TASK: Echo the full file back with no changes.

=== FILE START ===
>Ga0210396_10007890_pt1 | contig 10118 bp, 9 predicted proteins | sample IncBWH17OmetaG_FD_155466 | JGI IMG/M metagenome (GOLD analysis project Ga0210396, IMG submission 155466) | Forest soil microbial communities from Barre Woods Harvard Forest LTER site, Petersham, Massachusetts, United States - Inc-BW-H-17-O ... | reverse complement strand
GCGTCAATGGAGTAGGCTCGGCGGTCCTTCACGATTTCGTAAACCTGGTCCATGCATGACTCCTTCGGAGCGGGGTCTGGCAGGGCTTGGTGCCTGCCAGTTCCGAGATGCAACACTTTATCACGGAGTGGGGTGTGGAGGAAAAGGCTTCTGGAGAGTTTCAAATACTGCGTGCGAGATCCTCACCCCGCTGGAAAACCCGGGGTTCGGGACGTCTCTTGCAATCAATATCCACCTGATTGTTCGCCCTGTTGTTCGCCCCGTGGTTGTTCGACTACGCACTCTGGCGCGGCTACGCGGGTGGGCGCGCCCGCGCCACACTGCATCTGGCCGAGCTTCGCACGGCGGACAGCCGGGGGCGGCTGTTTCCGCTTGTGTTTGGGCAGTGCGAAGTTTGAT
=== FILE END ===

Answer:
>Ga0210396_10007890_pt1 | contig 10118 bp, 9 predicted proteins | sample IncBWH17OmetaG_FD_155466 | JGI IMG/M metagenome (GOLD analysis project Ga0210396, IMG submission 155466) | Forest soil microbial communities from Barre Woods Harvard Forest LTER site, Petersham, Massachusetts, United States - Inc-BW-H-17-O ... | reverse complement strand
GCGTCAATGGAGTAGGCTCGGCGGTCCTTCACGATTTCGTAAACCTGGTCCATGCATGACTCCTTCGGAGCGGGGTCTGGCAGGGCTTGGTGCCTGCCAGTTCCGAGATGCAACACTTTATCACGGAGTGGGGTGTGGAGGAAAAGGCTTCTGGAGAGTTTCAAATACTGCGTGCGAGATCCTCACCCCGCTGGAAAACCCGGGGTTCGGGACGTCTCTTGCAATCAATATCCACCTGATTGTTCGCCCTGTTGTTCGCCCCGTGGTTGTTCGACTACGCACTCTGGCGCGGCTACGCGGGTGGGCGCGCCCGCGCCACACTGCATCTGGCCGAGCTTCGCACGGCGGACAGCCGGGGGCGGCTGTTTCCGCTTGTGTTTGGGCAGTGCGAAGTTTGAT